Celebrate the centennial of Philo T. Farnsworth’s (1906-71) birth on August 19.
As described by Jeff Kisseloff in his book The Box: “That Farnsworth succeeded in becoming anything other than a poor Utah farmer is amazing in itself…. his college education ended midway through his freshman year with the sudden death of his father. To keep the family going, he worked as a radio installer, an electrician’s trainee, and a janitor, without ever losing sight of his dream of perfecting a television system.”
Les Brown’s Encyclopedia of Television states that Farnsworth “independently demonstrated in 1927 a device similar to [Vladimir K.] Zworykin’s iconoscope— the “dissector” tube or orthicon, capable of dividing an image into parts whose light values could be restored to form a reproduction of the original picture.”
In the excerpt below, Philo T. Farnsworth’s widow Elma “Pem” Farnsworth (pictured above) talks about the patent wars Philo fought with RCA over television technology, in part eight of her Archive of American Television interview…
“[Philo] wanted to finance his work by selling licenses to his patents. RCA was always coming out and saying that Vladimir Zworykin was the originator of television, and, so … no one was going to buy a license from Farnsworth if RCA had it, you know? …. So Phil went to the patent office and he said, we need a ruling on this. And so they were taking depositions [from] everyone that had anything on the subject. And this went on for quite while. It was 1934. They asked Phil if he had told anyone about his television ideas, because RCA said, no boy of fifteen could come up with that complicated a concept. So they found Phil’s old chemistry teacher… [who] produced a page of Phil’s notebook where Phil had made a drawing of the camera tube, and I guess from all we hear, he had shown that to every class he’d ever had…. This was in 1922, and it’s the last time they’d seen each other, and so RCA had to give in on that idea.”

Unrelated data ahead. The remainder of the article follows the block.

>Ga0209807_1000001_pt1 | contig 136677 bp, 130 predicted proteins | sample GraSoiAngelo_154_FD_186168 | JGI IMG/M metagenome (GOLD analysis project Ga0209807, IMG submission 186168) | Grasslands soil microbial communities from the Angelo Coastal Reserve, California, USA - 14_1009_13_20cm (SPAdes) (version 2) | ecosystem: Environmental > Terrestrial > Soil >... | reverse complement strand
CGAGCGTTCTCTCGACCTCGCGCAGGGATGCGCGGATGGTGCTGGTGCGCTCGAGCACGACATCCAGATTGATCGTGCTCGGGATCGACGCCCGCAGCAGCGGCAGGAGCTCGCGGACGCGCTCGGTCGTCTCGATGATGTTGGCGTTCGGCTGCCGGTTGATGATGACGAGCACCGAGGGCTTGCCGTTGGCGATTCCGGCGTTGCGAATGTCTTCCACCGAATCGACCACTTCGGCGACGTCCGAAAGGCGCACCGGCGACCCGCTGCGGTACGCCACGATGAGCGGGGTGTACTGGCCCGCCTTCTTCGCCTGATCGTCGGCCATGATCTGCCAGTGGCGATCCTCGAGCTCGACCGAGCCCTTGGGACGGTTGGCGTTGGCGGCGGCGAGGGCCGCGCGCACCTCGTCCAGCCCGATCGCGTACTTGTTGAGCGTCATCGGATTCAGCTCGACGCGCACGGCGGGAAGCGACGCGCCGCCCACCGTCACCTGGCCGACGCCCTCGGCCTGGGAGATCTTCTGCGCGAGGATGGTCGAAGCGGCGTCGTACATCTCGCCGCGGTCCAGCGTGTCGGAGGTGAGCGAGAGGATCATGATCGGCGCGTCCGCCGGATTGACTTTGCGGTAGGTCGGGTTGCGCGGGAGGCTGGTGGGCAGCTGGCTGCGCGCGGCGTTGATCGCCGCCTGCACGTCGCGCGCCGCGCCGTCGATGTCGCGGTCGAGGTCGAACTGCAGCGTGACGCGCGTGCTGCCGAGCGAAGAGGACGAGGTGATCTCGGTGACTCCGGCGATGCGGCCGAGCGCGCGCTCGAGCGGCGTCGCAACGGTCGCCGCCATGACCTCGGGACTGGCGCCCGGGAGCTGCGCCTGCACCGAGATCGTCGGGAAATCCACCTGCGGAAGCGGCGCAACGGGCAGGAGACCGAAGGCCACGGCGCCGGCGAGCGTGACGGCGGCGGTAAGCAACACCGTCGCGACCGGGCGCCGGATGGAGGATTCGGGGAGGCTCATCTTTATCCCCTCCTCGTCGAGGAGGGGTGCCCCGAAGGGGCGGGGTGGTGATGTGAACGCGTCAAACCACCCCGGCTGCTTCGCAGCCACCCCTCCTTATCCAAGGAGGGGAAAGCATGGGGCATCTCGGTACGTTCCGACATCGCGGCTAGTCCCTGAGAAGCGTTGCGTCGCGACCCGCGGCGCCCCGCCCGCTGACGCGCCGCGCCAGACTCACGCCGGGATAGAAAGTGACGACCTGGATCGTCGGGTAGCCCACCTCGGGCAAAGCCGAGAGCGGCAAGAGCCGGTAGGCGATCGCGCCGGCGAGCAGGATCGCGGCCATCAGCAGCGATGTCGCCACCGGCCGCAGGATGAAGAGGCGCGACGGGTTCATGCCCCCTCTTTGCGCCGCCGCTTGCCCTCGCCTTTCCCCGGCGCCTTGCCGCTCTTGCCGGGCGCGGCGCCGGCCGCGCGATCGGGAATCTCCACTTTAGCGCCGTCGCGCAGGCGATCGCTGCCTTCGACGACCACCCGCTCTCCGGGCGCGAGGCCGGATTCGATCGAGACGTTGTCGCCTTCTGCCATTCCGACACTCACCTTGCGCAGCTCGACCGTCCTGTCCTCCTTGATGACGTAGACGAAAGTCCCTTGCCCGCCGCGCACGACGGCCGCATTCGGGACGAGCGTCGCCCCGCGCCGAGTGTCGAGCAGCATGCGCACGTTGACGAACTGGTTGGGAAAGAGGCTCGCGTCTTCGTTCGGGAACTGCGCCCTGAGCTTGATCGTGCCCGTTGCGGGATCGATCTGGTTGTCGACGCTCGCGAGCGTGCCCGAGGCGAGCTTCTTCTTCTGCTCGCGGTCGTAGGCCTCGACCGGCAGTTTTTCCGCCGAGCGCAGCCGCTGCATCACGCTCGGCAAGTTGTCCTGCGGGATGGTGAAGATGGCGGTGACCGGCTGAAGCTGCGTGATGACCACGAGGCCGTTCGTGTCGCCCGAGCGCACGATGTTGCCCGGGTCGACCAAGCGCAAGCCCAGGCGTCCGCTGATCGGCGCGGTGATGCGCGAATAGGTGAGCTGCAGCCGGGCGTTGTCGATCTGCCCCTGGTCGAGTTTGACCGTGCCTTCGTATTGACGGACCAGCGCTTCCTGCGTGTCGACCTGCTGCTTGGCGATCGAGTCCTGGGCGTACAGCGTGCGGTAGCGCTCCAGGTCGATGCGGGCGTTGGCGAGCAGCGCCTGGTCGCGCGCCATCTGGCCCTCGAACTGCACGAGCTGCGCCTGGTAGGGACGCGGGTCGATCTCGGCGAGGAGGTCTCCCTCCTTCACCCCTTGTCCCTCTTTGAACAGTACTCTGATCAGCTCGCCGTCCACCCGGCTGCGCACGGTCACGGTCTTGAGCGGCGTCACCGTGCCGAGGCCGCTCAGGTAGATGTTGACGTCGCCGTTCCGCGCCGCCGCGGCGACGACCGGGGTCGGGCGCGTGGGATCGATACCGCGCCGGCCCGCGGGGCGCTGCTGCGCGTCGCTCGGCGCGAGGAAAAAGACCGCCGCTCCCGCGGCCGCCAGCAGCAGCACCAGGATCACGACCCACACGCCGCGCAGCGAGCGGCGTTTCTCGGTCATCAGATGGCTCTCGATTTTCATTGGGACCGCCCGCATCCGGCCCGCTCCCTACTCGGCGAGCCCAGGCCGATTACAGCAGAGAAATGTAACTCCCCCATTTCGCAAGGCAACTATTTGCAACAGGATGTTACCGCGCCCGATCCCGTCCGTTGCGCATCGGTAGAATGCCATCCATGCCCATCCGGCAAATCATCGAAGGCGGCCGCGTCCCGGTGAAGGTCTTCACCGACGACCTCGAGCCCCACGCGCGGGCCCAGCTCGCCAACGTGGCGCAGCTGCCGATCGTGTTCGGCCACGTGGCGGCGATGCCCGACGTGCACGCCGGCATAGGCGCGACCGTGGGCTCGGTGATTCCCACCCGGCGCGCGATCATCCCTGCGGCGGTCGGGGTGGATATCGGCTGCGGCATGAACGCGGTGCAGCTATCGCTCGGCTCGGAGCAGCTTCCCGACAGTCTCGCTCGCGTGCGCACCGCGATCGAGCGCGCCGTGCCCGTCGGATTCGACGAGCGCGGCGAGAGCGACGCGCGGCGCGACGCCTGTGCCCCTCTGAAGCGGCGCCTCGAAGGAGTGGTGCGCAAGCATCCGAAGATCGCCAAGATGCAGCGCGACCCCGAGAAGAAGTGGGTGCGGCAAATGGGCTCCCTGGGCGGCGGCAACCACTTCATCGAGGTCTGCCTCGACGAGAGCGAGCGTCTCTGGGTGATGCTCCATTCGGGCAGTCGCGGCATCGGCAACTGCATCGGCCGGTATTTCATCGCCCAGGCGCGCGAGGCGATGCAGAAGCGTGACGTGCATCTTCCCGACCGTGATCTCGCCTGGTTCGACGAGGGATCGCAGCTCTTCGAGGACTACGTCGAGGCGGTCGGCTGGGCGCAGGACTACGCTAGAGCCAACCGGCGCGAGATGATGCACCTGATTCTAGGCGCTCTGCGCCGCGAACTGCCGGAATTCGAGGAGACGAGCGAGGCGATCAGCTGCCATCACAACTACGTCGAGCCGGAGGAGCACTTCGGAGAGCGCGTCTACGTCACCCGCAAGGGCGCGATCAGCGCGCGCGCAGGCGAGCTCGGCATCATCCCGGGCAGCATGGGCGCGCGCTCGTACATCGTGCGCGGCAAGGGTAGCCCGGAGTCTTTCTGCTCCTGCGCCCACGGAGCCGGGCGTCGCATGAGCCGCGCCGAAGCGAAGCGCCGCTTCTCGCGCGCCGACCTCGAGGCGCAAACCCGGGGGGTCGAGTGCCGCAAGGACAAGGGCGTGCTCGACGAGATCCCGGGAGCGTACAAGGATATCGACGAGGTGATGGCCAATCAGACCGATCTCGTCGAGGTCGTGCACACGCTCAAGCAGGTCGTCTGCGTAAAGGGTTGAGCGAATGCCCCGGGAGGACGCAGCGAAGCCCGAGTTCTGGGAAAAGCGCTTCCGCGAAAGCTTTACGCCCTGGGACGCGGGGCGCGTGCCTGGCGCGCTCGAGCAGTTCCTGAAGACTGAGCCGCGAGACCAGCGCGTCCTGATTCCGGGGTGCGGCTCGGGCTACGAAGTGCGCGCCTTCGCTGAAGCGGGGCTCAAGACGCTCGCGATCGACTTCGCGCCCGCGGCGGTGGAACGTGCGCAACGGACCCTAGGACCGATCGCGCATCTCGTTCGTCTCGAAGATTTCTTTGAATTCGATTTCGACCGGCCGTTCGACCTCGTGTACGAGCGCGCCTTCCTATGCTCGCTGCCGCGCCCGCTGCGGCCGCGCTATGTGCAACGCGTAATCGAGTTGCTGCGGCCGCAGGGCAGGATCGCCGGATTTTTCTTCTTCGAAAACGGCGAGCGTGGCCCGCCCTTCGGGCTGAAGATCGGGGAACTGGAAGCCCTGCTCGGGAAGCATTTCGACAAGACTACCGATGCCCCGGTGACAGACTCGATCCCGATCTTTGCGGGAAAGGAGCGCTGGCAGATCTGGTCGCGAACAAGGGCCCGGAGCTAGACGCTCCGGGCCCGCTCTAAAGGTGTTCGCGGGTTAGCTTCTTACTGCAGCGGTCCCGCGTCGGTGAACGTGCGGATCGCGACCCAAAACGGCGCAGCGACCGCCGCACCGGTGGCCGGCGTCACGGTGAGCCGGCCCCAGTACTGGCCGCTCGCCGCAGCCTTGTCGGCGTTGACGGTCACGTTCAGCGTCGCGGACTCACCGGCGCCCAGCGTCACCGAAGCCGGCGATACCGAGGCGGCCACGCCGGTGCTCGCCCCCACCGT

Jeff Kisseloff conducted the Archive of American Television’s 12-part interview with Elma Farnsworth (1908-2006) on June 25 & 26, 1996.